2. Joseph, J., (2004), The Gene Illusion: Genetic Research in Psychiatry and Psychology under the Microscope, New York: Algora; Joseph, J., (2015), The Trouble with Twin Studies: A Reassessment of Twin Research in the Social and Behavioral Sciences, New York: Routledge.

3. A “confound” is an unforeseen or uncontrolled-for factor that threatens the validity of conclusions researchers draw from their studies. Confounding occurs when the association between two variables is caused by a third variable that influences both. In the twin method, the more similar environments experienced by MZ twin pairs confound genetic interpretations of MZ-DZ correlational differences.

4. See Joseph, 2004, Chapter 2.

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  1. Behavioral genetics is founded on an absurd premise; the social construction of science is evident in the acceptance of the ridiculous concept of the EEA. The harmful concept of “mental disorders” is widely considered to be based on science; thank you for exposing the pseudo-scientific foundation of popular psychology theory.

    Best wishes, Steve

  2. The conclusions that nature and nurture are tied seem common sense regardless of the validity of any study denying or confirming this conclusion.

    Furthermore, is it this study that confirms nature and nurture are tied or is this a fact that can be deduced by observing human behaviors in different contexts?

    Even though this new study seems accurate, like all psychological studies, it relies upon many assumptions that have never been teased out for their accuracy or scientific validity. For example, what concretely and verifiably comprises ‘psychological’ characteristics, or traits?Psychological characteristics are a mysteriously undefined, vague, and not at all uniformly understood set of ‘things’ for lack of a better word because there are no tangible words that clearly define what a psychological characteristic actually is. Most psychological definitions are tautological. A ‘psychological’ trait is caused by a person’s psychology.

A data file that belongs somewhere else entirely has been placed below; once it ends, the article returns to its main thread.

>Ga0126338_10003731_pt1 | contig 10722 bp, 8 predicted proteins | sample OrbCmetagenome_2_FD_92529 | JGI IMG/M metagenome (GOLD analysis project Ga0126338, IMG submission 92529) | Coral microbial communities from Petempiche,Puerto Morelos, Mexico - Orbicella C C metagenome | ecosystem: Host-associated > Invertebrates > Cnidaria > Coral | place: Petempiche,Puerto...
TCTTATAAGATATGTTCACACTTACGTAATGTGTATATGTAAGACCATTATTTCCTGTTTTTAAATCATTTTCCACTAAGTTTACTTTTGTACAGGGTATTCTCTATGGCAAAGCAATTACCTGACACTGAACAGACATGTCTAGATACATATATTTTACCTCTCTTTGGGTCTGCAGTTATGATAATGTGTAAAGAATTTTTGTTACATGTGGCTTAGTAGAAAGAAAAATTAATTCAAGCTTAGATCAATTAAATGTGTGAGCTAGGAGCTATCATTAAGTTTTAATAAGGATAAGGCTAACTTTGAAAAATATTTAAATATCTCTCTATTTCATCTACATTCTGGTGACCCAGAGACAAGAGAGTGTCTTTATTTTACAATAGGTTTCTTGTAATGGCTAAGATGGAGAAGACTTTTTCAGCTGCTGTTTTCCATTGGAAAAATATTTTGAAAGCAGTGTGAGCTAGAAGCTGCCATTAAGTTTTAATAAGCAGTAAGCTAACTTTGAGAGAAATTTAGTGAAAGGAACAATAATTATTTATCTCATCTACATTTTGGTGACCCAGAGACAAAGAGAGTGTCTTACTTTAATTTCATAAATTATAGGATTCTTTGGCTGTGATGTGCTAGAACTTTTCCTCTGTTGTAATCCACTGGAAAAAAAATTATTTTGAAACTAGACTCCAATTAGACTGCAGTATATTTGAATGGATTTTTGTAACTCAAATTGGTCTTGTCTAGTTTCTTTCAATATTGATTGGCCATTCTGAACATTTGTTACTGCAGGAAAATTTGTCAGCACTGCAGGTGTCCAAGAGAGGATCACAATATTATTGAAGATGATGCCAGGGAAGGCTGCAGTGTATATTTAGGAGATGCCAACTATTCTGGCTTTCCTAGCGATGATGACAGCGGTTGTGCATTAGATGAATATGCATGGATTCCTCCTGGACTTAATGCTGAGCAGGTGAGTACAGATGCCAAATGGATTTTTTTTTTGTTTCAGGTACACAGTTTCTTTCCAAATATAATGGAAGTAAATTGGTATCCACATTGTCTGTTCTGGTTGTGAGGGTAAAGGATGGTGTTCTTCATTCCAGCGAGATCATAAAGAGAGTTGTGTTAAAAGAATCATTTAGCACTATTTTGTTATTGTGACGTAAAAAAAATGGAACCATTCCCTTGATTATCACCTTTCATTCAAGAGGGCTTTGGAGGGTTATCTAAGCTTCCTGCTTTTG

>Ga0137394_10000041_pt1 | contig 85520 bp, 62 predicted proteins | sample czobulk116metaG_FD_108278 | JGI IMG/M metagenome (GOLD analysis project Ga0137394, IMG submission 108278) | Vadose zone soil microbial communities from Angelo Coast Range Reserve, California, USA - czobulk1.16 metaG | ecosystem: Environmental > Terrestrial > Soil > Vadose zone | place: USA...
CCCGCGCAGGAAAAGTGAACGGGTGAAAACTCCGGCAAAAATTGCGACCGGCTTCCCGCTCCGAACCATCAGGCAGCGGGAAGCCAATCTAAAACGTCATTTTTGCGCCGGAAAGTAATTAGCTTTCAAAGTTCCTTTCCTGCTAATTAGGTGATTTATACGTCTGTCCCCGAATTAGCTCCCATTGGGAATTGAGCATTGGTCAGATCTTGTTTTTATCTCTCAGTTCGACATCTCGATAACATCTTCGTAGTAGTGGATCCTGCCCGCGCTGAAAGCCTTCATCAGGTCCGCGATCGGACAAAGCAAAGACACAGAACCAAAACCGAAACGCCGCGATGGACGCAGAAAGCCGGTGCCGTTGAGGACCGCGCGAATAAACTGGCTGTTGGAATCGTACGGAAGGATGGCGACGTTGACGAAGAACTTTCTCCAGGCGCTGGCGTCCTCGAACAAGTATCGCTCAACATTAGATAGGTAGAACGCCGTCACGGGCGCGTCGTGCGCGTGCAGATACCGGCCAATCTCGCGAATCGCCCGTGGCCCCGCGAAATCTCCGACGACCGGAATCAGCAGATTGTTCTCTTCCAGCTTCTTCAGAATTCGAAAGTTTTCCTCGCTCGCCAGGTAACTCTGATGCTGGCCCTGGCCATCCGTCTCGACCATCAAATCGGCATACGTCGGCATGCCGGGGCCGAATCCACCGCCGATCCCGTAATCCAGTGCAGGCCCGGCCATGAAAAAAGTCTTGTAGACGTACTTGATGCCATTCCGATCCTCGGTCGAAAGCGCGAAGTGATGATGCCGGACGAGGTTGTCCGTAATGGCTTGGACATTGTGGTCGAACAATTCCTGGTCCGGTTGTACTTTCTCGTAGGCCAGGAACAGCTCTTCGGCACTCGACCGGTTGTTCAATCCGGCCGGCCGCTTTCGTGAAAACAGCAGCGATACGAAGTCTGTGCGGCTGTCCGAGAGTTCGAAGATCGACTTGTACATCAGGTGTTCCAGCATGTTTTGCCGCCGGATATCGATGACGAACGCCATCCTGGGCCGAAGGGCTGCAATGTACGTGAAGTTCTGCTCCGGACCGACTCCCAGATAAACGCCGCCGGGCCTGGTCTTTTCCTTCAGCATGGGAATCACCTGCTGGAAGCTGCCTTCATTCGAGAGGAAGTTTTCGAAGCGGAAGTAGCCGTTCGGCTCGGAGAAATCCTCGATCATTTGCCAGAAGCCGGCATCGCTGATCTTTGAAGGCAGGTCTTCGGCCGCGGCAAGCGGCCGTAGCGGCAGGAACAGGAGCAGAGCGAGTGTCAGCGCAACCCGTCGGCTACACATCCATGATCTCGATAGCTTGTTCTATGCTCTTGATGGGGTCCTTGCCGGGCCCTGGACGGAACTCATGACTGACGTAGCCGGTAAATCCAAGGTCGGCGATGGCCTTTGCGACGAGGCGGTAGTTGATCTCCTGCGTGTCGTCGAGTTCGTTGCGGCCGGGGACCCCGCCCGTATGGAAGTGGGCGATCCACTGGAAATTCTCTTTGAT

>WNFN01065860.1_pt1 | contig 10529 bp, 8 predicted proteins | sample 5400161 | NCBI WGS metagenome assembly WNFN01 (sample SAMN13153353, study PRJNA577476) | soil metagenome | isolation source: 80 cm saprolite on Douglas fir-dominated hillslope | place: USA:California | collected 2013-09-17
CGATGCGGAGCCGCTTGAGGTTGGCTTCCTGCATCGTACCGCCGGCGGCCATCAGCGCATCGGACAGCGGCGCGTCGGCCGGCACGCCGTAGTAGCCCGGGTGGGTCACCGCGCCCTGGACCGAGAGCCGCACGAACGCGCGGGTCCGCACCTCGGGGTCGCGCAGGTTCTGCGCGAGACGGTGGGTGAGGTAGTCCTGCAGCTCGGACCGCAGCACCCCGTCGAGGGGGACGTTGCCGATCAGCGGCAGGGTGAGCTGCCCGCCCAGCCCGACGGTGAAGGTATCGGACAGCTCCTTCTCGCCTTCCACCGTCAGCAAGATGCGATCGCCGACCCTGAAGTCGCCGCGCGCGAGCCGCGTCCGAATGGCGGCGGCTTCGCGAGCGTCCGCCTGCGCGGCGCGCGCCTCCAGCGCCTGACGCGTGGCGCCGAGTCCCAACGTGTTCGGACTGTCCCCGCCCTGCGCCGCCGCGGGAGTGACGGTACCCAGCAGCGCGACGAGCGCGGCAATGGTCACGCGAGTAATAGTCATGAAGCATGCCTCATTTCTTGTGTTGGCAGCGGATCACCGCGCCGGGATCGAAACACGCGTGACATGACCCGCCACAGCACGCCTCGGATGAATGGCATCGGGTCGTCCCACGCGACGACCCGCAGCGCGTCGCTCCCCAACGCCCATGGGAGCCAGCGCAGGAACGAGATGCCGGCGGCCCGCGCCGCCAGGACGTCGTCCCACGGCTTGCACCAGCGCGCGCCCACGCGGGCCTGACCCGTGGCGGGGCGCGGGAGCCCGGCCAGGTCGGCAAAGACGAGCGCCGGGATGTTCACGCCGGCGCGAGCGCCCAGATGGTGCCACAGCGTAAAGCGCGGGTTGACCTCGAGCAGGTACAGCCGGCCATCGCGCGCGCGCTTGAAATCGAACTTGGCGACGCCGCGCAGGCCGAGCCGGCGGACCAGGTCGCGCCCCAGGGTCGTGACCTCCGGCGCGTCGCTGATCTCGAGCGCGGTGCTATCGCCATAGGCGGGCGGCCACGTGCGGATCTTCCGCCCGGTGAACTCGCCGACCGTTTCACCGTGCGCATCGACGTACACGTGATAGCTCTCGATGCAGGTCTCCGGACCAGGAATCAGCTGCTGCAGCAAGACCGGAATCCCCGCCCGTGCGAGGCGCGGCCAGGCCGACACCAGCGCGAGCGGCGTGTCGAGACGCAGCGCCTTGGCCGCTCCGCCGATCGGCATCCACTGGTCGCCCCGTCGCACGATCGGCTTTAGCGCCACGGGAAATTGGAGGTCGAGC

Do alleged psychological characterisitcs reside inside the brain and make the brain think certain thoughts? Do psychological characteristics reside smack dab inside the genes and do these genes cause people to think and behave as they do? Or do psychological characteristics swim around in the cells and inform bodies how to behave? Or is it all three? Or more likely, is it none of the above?

    I don’t think there is any such animal as a psychological characteristic. Our brain stores memories. Our brain assesses and organizes information in order to form cogntiive conclusions about internal and external streams of information it continuously receives. When the brain receives information to organize it gives itself lots of feedback in order to cue the relevant parts of the brain that have the proper mechanisms to deal with it. Once the brain has ciruclated a stream of information to all the relevant areas in itself, it forms a predictive decision for what to do next.

    The brain is very specific in how it takes in, orders, concludes, and then formulates predictive decisions for what to do next. The brain is an organ that manages information. It is not an organ stuffed with psychological characteristics.

    A person’s sensory, motor, and nervous systems will determine how he is able to make sense of information and then manage the outcomes of that information, not his so called psychological characteristics. A person is a decision in a moment, not a result of his or her psychological characteristics.

    My point being, this study sounds logical as do many psychological studies, but to untangle itself from all the contraversy and contradictions, psychiatry has to start from scratch. It’s foundational assumptions are just that, assumptions. The assumptions have to be cleared away so a scientifically accurate theory of the brain can inform it’s obervations, research, and interpretations.

    • Steve, I feel this position (the idea that nature / nurture have equal influences – and also the idea that the degree of influence of nature/nurture can be quantified) is fundamentally mistaken. I encourage people to check out Evelyn Fox Keller’s book, The Mirage of a Space Between Nature and Nurture.
      After reading this I got a new conception of how genes and environment work. They interact complexly and dynamically, and rely on each other in such an interpenetrating way that to try to tease them apart and quantify how much each contributes to development is misguided and fundamentally misunderstands how change/growth happens.